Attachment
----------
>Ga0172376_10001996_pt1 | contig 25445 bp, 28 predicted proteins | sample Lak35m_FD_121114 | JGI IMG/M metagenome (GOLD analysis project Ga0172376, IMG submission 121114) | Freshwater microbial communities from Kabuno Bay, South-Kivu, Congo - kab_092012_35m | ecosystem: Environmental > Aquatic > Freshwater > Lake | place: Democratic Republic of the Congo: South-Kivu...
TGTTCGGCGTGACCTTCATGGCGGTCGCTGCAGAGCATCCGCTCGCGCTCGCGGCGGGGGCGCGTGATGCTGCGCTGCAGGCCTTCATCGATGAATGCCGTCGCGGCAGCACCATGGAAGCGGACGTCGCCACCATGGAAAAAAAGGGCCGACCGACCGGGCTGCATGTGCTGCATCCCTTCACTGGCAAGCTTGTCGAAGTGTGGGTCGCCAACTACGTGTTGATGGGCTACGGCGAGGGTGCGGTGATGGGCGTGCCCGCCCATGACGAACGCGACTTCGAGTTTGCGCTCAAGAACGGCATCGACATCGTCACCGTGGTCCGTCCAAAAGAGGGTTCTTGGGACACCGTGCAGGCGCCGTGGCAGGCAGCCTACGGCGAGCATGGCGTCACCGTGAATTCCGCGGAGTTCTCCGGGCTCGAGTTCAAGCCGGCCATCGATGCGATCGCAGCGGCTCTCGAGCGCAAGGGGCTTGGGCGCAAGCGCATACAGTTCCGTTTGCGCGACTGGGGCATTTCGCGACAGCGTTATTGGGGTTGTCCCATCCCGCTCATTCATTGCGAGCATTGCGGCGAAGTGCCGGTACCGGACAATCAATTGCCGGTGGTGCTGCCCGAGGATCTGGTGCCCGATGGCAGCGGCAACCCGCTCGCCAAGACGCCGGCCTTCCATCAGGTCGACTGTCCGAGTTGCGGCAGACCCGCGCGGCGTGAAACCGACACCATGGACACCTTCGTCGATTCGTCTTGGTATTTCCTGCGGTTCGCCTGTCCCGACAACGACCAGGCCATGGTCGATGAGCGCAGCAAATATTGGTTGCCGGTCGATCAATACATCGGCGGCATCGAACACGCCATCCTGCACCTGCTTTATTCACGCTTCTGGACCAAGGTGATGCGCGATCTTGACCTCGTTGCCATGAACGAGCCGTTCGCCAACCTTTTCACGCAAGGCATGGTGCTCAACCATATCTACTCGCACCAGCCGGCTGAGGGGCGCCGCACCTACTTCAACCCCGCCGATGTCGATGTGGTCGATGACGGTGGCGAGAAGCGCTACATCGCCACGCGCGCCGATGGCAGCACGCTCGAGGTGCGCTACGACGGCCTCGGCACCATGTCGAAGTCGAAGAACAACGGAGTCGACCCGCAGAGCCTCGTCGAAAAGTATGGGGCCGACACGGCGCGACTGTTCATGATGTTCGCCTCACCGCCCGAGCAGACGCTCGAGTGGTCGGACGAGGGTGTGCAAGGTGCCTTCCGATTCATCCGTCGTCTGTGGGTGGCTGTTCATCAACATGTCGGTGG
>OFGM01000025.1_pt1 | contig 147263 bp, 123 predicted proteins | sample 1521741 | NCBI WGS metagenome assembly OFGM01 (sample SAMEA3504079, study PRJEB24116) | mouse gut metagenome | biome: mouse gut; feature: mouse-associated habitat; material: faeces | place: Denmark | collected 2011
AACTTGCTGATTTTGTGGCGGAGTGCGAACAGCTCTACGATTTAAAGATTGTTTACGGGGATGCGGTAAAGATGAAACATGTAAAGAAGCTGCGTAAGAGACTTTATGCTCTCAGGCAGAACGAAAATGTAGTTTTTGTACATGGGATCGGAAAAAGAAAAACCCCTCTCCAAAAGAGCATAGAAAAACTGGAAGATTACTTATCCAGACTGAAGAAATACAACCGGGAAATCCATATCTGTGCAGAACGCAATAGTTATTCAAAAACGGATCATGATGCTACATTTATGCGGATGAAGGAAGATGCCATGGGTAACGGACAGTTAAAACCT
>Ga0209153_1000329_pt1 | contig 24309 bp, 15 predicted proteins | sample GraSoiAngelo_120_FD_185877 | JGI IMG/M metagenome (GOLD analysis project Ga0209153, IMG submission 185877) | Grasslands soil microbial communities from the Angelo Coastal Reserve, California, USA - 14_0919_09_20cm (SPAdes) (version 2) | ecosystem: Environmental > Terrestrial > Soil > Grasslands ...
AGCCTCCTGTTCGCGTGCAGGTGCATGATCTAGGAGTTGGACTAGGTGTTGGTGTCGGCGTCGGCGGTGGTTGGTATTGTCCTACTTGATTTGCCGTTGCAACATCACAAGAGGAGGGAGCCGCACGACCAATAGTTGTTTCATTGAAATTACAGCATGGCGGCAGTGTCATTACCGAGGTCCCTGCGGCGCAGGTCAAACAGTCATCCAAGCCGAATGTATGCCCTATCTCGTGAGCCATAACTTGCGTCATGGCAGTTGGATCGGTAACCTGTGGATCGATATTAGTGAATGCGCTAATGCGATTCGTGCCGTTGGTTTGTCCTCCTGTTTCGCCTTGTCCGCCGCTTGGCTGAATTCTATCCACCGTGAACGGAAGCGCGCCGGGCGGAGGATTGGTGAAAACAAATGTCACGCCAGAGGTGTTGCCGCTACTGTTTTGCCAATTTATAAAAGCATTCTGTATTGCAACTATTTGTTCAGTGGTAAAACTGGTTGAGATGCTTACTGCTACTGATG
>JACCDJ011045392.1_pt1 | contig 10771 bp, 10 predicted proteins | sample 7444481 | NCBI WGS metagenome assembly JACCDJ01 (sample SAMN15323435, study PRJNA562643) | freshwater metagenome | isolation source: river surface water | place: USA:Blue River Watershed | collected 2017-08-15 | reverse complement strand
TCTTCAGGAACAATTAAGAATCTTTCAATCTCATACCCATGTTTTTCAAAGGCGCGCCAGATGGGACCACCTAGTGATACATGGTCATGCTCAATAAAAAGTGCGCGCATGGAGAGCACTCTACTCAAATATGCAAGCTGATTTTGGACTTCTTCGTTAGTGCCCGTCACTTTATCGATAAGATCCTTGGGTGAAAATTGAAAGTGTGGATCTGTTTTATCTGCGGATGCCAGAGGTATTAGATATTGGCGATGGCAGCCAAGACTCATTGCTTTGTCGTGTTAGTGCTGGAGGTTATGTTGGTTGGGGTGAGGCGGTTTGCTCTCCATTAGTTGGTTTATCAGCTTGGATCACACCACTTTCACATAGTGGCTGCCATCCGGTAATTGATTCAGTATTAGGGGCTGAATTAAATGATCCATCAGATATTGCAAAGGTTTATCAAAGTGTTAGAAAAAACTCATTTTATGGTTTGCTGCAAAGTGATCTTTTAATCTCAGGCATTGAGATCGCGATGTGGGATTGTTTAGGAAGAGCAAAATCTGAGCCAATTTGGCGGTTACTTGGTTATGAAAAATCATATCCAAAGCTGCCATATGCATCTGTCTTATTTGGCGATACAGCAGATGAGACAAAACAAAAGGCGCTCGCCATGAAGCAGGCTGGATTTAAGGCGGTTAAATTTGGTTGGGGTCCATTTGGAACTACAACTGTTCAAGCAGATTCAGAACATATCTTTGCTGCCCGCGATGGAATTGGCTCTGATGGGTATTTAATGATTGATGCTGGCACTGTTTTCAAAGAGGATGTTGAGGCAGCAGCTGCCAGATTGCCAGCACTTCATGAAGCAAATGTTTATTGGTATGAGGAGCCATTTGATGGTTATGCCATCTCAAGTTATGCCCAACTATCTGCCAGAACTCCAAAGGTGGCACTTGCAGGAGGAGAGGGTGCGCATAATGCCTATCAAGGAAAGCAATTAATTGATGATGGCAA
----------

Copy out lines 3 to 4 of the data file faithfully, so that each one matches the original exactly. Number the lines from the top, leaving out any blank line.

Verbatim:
>OFGM01000025.1_pt1 | contig 147263 bp, 123 predicted proteins | sample 1521741 | NCBI WGS metagenome assembly OFGM01 (sample SAMEA3504079, study PRJEB24116) | mouse gut metagenome | biome: mouse gut; feature: mouse-associated habitat; material: faeces | place: Denmark | collected 2011
AACTTGCTGATTTTGTGGCGGAGTGCGAACAGCTCTACGATTTAAAGATTGTTTACGGGGATGCGGTAAAGATGAAACATGTAAAGAAGCTGCGTAAGAGACTTTATGCTCTCAGGCAGAACGAAAATGTAGTTTTTGTACATGGGATCGGAAAAAGAAAAACCCCTCTCCAAAAGAGCATAGAAAAACTGGAAGATTACTTATCCAGACTGAAGAAATACAACCGGGAAATCCATATCTGTGCAGAACGCAATAGTTATTCAAAAACGGATCATGATGCTACATTTATGCGGATGAAGGAAGATGCCATGGGTAACGGACAGTTAAAACCT